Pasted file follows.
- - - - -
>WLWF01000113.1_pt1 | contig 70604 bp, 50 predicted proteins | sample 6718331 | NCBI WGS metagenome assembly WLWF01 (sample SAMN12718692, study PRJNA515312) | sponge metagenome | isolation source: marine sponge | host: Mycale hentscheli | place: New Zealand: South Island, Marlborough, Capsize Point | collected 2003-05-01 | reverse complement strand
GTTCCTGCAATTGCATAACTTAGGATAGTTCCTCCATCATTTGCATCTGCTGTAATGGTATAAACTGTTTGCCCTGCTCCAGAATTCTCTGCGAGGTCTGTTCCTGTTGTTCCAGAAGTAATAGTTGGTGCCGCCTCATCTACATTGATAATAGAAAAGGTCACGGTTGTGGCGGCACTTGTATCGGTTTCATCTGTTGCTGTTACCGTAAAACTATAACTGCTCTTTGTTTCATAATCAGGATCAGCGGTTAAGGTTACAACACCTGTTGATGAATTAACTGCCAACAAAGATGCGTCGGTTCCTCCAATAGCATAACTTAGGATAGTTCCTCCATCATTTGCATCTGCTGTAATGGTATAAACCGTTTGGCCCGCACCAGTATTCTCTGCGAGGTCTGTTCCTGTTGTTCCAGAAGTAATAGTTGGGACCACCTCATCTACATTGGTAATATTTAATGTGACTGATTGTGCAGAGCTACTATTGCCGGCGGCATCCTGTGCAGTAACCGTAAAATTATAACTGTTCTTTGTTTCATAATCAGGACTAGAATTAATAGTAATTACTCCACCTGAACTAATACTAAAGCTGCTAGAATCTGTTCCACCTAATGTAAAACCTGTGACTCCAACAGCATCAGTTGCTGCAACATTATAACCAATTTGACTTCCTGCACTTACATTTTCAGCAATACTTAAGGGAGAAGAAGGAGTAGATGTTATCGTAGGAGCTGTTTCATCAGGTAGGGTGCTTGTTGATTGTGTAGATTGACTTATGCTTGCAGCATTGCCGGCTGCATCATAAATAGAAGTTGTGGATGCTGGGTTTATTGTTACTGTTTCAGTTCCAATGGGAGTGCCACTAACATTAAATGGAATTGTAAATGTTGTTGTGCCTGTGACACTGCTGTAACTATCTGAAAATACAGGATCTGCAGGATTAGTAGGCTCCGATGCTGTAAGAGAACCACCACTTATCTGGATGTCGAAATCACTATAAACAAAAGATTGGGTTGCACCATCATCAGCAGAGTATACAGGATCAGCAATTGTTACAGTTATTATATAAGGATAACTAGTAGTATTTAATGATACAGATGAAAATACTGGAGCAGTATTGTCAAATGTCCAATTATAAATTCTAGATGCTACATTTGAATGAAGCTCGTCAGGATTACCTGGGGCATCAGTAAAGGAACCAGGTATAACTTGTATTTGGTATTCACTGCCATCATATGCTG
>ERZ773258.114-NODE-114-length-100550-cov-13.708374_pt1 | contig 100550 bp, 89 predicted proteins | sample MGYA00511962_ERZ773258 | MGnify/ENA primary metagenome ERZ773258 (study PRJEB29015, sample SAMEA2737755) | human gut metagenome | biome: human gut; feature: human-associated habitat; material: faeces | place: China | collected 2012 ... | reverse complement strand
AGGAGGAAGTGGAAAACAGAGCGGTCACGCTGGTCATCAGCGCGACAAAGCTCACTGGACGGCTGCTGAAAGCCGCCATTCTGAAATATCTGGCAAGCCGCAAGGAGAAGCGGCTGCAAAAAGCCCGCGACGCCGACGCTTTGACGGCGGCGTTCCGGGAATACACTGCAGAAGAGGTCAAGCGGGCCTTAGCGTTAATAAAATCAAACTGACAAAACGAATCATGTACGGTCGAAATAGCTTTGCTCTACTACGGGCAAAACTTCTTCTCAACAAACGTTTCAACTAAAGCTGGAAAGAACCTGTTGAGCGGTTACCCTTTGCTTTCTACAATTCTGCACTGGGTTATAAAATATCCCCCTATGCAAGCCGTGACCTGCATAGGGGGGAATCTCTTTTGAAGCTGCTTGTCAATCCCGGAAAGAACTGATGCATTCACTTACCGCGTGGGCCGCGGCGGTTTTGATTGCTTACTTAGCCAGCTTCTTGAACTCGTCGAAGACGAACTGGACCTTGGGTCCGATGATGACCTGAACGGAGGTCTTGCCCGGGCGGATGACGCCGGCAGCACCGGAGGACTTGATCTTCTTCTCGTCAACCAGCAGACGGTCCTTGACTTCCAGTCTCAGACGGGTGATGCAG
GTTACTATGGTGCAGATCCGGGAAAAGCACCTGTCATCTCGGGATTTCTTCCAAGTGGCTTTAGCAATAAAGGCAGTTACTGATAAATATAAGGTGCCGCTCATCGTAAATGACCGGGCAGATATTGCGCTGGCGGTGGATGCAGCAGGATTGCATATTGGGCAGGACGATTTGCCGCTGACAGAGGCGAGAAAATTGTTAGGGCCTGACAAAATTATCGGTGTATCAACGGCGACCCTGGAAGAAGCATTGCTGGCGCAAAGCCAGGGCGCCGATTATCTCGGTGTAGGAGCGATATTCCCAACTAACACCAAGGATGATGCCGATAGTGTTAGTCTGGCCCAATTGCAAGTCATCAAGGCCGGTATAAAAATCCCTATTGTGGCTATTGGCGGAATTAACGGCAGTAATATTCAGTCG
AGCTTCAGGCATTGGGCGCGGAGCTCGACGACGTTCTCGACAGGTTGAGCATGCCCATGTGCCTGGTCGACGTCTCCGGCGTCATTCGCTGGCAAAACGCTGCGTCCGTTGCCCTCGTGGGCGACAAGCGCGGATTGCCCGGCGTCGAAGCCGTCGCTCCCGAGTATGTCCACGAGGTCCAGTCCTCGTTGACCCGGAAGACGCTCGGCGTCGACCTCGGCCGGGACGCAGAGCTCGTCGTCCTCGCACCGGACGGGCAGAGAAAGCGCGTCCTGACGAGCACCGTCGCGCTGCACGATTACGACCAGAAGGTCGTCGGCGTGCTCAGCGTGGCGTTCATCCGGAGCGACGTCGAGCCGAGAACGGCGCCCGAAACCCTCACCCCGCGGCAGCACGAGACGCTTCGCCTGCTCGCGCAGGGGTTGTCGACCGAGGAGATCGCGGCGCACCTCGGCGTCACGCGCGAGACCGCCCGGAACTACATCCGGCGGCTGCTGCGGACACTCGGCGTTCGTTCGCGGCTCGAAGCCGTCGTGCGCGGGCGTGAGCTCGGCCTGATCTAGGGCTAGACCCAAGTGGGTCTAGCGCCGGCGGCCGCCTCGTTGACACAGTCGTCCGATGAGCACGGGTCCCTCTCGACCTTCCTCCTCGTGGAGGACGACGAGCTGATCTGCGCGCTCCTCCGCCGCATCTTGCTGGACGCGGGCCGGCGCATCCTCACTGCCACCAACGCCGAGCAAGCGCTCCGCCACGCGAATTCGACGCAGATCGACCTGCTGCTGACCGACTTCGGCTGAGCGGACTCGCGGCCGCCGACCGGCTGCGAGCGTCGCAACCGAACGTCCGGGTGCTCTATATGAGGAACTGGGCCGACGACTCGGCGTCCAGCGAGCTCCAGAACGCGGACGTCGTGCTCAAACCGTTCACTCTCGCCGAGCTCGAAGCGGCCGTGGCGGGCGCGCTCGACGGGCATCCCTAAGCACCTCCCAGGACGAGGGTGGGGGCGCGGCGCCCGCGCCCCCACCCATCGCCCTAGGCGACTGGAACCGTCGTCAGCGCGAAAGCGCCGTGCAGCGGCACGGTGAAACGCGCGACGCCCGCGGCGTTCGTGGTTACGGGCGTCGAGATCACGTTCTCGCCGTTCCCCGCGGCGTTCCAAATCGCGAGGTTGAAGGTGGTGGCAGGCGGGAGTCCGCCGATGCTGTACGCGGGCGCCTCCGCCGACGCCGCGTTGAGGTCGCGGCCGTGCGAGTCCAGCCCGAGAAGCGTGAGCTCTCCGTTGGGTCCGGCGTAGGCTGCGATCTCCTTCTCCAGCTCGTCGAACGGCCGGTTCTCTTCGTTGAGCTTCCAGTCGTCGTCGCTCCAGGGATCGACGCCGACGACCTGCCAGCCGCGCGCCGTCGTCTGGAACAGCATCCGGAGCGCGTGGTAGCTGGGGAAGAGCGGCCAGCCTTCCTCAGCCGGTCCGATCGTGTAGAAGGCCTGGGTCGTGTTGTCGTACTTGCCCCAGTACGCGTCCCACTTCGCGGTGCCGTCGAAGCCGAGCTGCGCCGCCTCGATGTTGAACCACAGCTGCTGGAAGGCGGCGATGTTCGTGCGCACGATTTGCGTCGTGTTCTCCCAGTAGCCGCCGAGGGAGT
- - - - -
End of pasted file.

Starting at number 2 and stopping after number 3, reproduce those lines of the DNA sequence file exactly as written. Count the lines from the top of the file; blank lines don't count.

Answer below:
GTTCCTGCAATTGCATAACTTAGGATAGTTCCTCCATCATTTGCATCTGCTGTAATGGTATAAACTGTTTGCCCTGCTCCAGAATTCTCTGCGAGGTCTGTTCCTGTTGTTCCAGAAGTAATAGTTGGTGCCGCCTCATCTACATTGATAATAGAAAAGGTCACGGTTGTGGCGGCACTTGTATCGGTTTCATCTGTTGCTGTTACCGTAAAACTATAACTGCTCTTTGTTTCATAATCAGGATCAGCGGTTAAGGTTACAACACCTGTTGATGAATTAACTGCCAACAAAGATGCGTCGGTTCCTCCAATAGCATAACTTAGGATAGTTCCTCCATCATTTGCATCTGCTGTAATGGTATAAACCGTTTGGCCCGCACCAGTATTCTCTGCGAGGTCTGTTCCTGTTGTTCCAGAAGTAATAGTTGGGACCACCTCATCTACATTGGTAATATTTAATGTGACTGATTGTGCAGAGCTACTATTGCCGGCGGCATCCTGTGCAGTAACCGTAAAATTATAACTGTTCTTTGTTTCATAATCAGGACTAGAATTAATAGTAATTACTCCACCTGAACTAATACTAAAGCTGCTAGAATCTGTTCCACCTAATGTAAAACCTGTGACTCCAACAGCATCAGTTGCTGCAACATTATAACCAATTTGACTTCCTGCACTTACATTTTCAGCAATACTTAAGGGAGAAGAAGGAGTAGATGTTATCGTAGGAGCTGTTTCATCAGGTAGGGTGCTTGTTGATTGTGTAGATTGACTTATGCTTGCAGCATTGCCGGCTGCATCATAAATAGAAGTTGTGGATGCTGGGTTTATTGTTACTGTTTCAGTTCCAATGGGAGTGCCACTAACATTAAATGGAATTGTAAATGTTGTTGTGCCTGTGACACTGCTGTAACTATCTGAAAATACAGGATCTGCAGGATTAGTAGGCTCCGATGCTGTAAGAGAACCACCACTTATCTGGATGTCGAAATCACTATAAACAAAAGATTGGGTTGCACCATCATCAGCAGAGTATACAGGATCAGCAATTGTTACAGTTATTATATAAGGATAACTAGTAGTATTTAATGATACAGATGAAAATACTGGAGCAGTATTGTCAAATGTCCAATTATAAATTCTAGATGCTACATTTGAATGAAGCTCGTCAGGATTACCTGGGGCATCAGTAAAGGAACCAGGTATAACTTGTATTTGGTATTCACTGCCATCATATGCTG
>ERZ773258.114-NODE-114-length-100550-cov-13.708374_pt1 | contig 100550 bp, 89 predicted proteins | sample MGYA00511962_ERZ773258 | MGnify/ENA primary metagenome ERZ773258 (study PRJEB29015, sample SAMEA2737755) | human gut metagenome | biome: human gut; feature: human-associated habitat; material: faeces | place: China | collected 2012 ... | reverse complement strand